He hears a noise: A grating, dragging. Like something sliding along a track. Somebody’s in the confessional next to him. The priest’s box. He spies a figure along with a dim stream of light emanating from the wooden latticed partition.
“Are you alright, my child?” a voice says. There's a bony hand, resting near the lattice.
“I can’t find the light,” he whispers.
“There’s a chain, above you. Pull on it.”
His hands scrabble overhead, feeling for something. Anything. The back of his hand hits cold metal. He tugs on it. With a click, blessed illumination, via a single dim lightbulb. The most gorgeous thing he’s ever seen in his life. Thank God. He sinks to his knees. He breathes out in relief, wiping the sweat from his brow.
After a moment, he brings his hands together in prayer. He lets out a soft giggle. Hasn’t done this in years.
Twelve years of Catholic school. Then three as a novice and one of seminary so that he could say the mass. He looked so angelic, so holy in that black soutane, crazy haircut, black sandals, his mother had said so when he’d taken his final vows: Obedience, poverty, chastity. It was the last time he was able to have contact with his family as a monk. Last time he’d ever seen Dad alive. He’d taken the name that all brother’s take, different to the one he’d been born with. His had been ‘Boniface’. So long ago.
Things were fine, he’d settled very nicely into religious life: the silence, the waking up at 4am every morning for prayer. Compline. Priory life was the simple way of life. But one day, he’d somehow gotten word that Dad had died. Nothing could save Dad. Dad was already buried. His mother had called the priory, several months ago, before, when Dad had taken ill.
‘Why didn’t you tell me sooner?’ he’d asked the Prior. ‘I could have prayed for him. Prayed for my dad.’
‘I’m sorry. Say three Hail Marys for your father’s soul.’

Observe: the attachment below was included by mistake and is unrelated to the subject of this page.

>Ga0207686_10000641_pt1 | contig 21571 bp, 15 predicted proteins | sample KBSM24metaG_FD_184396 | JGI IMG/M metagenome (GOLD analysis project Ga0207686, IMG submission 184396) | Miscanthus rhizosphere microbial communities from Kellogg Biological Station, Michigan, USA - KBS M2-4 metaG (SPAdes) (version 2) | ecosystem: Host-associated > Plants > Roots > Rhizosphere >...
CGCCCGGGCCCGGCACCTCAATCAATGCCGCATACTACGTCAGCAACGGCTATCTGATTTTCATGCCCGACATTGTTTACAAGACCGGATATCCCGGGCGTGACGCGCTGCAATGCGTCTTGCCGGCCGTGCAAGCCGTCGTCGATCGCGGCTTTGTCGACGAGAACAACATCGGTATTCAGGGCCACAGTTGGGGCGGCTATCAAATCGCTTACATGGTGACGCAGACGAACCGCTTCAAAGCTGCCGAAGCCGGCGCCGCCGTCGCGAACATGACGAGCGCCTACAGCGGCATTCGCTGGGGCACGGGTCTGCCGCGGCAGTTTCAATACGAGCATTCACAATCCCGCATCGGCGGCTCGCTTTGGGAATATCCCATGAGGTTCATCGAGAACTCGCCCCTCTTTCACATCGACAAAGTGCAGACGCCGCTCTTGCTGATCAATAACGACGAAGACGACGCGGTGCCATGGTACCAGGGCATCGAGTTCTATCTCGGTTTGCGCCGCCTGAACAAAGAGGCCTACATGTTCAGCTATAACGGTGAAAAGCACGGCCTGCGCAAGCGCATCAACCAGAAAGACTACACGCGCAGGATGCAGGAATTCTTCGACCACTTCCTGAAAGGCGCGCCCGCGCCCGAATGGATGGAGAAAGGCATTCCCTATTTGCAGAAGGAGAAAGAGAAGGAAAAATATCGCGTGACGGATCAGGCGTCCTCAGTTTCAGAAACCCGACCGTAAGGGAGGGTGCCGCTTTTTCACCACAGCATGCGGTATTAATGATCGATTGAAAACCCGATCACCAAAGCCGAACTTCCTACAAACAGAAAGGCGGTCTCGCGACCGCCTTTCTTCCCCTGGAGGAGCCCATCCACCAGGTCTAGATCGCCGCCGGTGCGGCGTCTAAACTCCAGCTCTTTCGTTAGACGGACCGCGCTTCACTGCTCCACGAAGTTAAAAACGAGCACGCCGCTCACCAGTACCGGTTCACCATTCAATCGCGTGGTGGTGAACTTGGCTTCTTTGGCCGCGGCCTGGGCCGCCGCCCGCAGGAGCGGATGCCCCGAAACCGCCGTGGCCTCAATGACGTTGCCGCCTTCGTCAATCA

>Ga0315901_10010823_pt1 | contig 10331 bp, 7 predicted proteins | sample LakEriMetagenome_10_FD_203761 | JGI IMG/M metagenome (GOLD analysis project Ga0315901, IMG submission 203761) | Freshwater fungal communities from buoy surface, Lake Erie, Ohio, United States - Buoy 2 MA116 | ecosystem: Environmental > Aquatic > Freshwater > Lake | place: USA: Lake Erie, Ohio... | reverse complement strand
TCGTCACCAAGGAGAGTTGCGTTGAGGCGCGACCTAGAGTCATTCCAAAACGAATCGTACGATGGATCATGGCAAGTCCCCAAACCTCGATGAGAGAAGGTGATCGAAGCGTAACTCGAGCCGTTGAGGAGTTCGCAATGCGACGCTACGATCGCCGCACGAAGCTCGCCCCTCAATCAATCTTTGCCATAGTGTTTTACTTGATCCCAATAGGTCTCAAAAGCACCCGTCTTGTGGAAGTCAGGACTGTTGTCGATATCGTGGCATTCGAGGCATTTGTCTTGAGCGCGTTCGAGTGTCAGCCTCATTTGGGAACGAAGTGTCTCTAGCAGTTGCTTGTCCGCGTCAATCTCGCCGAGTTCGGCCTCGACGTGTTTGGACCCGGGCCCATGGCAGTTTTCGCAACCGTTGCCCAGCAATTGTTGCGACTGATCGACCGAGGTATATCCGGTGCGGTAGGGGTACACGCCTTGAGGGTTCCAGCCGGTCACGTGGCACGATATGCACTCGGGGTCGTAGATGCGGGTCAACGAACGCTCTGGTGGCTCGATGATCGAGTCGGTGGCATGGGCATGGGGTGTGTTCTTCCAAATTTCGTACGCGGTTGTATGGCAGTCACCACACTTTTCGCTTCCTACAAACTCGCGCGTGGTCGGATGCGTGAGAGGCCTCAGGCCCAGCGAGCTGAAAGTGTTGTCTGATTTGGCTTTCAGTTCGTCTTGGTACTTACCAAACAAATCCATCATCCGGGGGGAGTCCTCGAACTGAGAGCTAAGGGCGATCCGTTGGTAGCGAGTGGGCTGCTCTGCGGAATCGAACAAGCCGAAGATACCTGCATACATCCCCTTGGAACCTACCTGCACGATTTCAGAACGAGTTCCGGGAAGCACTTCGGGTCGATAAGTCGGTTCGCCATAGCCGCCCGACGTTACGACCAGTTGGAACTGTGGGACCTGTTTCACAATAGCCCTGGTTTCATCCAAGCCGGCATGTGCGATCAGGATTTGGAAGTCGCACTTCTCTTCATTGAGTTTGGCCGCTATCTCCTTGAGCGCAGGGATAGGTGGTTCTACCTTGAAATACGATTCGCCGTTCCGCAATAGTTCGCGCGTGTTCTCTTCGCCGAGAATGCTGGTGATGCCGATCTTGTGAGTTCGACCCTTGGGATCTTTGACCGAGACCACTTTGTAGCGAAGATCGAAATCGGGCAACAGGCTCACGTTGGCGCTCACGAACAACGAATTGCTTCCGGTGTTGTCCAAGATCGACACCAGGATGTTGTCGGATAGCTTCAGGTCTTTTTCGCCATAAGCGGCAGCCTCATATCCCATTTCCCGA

‘But if I could have prayed for him sooner. Prayed for a miracle. It might have saved Dad’s life.’
Shortly thereafter, he walked out the Priory. An ex-monk. With nothing but one hundred bucks, an old shirt, sweater, a pair of jeans that were too big for him, pair of old shoes, holy socks. The Prior warned him. Crooked an elderly, angry finger at him. You may walk out on us, but you can never leave.
Within days he’d broken two of his vows.
And he no longer believed. Boniface was dead. And that priory had that same goddamned black and white tile floor as this chapel.
He makes the sign of the cross. “Forgive me Father, for I have sinned. It has been twelve years since my last confession.”
The priest in the black cossack, behind the lattice, holds up an equally black rosary. There’s tapping. Those beads. He remembers them very well.
He exits the confessional.
Jim’s still lying on the black and white floor, on his side. Watching the monkey. When the monkey stops, Jim immediately winds it up again.
He watches Jim a moment before making his way back to the altar. He feels so free. So sinless. So good. Finally. All those sins will be gone. The years of guilt, absolved. His soul is completely clean. No more black mark. No more X. But, first he has to pay restitution. Before the communion. Before he’s allowed to eat the body and the blood. He must be willing to pay for those sins. He kneels down in front of Mary. Time for the prayer of death.
“Hail Mary," he says, "full of grace, the Lord is with thee, blessed art thou amongst women. Holy Mary Mother of God, pay for us sinners, now and at the hour of death. Amen.”